Make your own paint

This is a guide only – please play and create and make a big mess!

SIZING penetrates the weave of a canvas or the fibers of paper to create a barrier to assist the paint from seeping through the surface. Equipment: 1 small bowl or pot, a spoon and jar with lid.

Ingredients: 1/4 teaspoon of gelatine, one cup of hot water, one drop of essential oil.

Method: Place gelatine in the bowl or pot and pour in hot water. Stir until dissolved and add a drop of essential oil.

Store: Pour into Jar and store, gelatine jells slowly add warm water to liquify.

Best results apply the same day as prepared and warm. Tape sides of paper while drying as there is shrinkage.

GESSO is traditionally used to prepare wooden panels, paper and canvas to add “tooth” enabling the paint to grab to the surface.

Equipment: 1 small bowl, a spoon Ingredients: I cup of warm sizing liquid, 1/2 teaspoon of honey and whiting

Method: Place sizing liquid in the bowl pour in whiting until it resembles the consistency of cream add water if need be. Stir until there are no lumps and even, if let to sit stir again.

Apply immediately does not store. Apply warm to your surface with one to two coats. If applying two coats brush each coat in opposite directions.

Applying sizing and gesso to your surface is optional.

BINDERS are what hold the pigments in suspension. There are many recipes, this recipe is made from traditional methods and food grade materials. Gum Arabic, honey, and essential oil (i.e. lavender, clove or eucalyptus for mould prevention).

Equipment: 1 small bowl, 1 tea cup, eye dropper, 1 small flexible spatula or flexible knife or spoon and small jar with lid.

Ingredients: 1 flat teaspoon of gum Arabic, one cup of warm water, half teaspoon of honey and one drop of essential oil.

Method: Mix Gum Arabic in a tablespoon of the warm water until dissolved using a flexible small spatular. The mixture goes lumpy, squeeze the lumps against the side of the bowl until dissolved, add honey, add essential oil and add the rest of the warm water, mix thoroughly.

Store: Pour into a sterile jar and store a

refrigerator, may need to add a little warm

WATERCOLOUR is as old as the worn hills of Australia, indigenous people have been using watercolour for at least 40,000 years. This watercolour recipe originates in Northern Germany during the 1400’s.

Equipment: Mortar and pestle, eye dropper, small flexible spatula or flexible knife and a suitable storage container i.e. a jar with lid.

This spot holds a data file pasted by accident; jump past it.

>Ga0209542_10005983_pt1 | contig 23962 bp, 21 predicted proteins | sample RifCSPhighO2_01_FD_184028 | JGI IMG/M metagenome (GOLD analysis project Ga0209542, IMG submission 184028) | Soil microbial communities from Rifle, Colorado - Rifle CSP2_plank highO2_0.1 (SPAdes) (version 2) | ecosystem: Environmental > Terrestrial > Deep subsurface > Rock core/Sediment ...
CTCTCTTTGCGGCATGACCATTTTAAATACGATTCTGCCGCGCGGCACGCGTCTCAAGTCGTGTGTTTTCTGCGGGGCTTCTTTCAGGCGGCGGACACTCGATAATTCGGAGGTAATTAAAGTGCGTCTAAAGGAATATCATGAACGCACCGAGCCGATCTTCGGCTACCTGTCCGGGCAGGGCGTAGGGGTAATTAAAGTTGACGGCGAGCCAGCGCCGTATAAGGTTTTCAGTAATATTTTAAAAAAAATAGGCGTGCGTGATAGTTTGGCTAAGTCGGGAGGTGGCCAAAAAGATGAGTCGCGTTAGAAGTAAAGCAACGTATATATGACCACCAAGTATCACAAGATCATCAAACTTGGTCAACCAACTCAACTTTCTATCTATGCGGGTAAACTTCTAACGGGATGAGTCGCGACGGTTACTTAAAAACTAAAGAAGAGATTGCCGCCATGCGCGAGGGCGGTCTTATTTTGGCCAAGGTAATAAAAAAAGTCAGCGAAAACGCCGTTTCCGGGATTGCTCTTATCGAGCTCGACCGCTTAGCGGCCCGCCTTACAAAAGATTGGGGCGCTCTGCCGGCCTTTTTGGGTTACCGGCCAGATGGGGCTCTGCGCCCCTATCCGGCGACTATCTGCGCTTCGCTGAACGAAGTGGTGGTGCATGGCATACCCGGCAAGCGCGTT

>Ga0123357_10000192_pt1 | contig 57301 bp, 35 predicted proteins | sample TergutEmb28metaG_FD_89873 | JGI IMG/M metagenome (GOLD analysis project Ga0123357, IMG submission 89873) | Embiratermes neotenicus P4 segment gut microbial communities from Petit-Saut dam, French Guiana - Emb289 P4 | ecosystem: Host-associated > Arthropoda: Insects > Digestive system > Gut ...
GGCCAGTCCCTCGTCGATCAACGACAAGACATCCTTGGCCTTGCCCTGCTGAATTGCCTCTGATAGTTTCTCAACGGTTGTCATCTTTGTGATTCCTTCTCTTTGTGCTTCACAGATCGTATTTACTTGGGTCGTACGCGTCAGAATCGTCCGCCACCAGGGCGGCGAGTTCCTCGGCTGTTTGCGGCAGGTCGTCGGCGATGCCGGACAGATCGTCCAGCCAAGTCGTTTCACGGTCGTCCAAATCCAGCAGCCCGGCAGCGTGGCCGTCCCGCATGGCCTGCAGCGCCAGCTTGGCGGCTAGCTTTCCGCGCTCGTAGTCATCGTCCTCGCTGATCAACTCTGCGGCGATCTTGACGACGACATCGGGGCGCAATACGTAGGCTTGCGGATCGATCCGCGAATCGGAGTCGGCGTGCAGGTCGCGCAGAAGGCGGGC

Ingredients: 1 teaspoon pigment, 1/8 teaspoon honey and water based binder.

Method: Place dry pigment into the mortar and make an indentation in the middle. With the eye dropper full of binder, mix binder to pigment drop by drop until a smooth paste is formed. If a little lumpy use the pestle to grind the paste. To make the watercolour more flexible add honey. Blend thoroughly until a smooth firm paste. If a little lumpy use the pestle to grind the paste. Scoop up and place in a

suitable container and let dry. To paint, wet brush and mix with watercolour.

Store: In an air tight jar for up to a year.

GOUACHE dates back to Egyptian times when a chalk was added to watercolour to increase its opacity (less see through). “Whiting”- Calcium carbonate has been traditionally used in southern Italy.

Equipment: Mortar and pestle, eye dropper, small flexible spatula or flexible knife and a air tight jar.

Ingredients: 1 teaspoon of pigment, 1/4 teaspoon whiting, 1/8 teaspoon honey and water based binder.

Method: Into the mortar place dry pigment and whiting, mix well. Make an indentation in the middle. With the eye dropper full of binder, mix binder to pigment drop by drop until a smooth paste is formed. If a little lumpy use the pestle to grind the paste. To make the gouache more flexible add honey and blend thoroughly until a smooth firm paste. Scoop up and place in a jar and let dry. To paint, wet brush and mix with gouache.

Store: In an airtight jar

*Remember all fine powders are hazardous in their preparation for use wear a face mask, disposable gloves and glasses while preparing dry ingredients*

OIL PAINT  – the type you use is of utmost importance if you don’t want your work to yellow or crack. I use sun drenched linseed oil. You stand the good quality art store linseed oil a sunny window sill in a jar with a cloth over the top until the oil thickens and becomes light in colour. When thicker like liquid glucose put lid on to keep (other oils you can use are sunflower oil, poppy seed oil)

Equipment: Mortar and pestle, eye dropper, small flexible spatula or flexible knife and a suitable storage container i.e. a jar with lid.

Ingredients: pigment, oil – thin with lavender or eucalyptus oil –

Method: Place dry pigment into the mortar and make an indentation in the middle. With the eye dropper full of binder, mix oil to pigment drop by drop until a smooth paste is formed. If a little lumpy use the pestle to grind the paste. Blend thoroughly until a smooth firm paste. Scoop up and place in a suitable container. Thin with lavender oil. (if too thin paint will crack)

Store: In an air tight jar

The longevity is dependant on how sterile, humidity – if animal ingredients are used ie gelatine store in fridge

Source the Artists Handbook by Pip Seymour Pub: Arcturus 2003

Green Guide for artists by Karen Michel Pub: Quarry 2009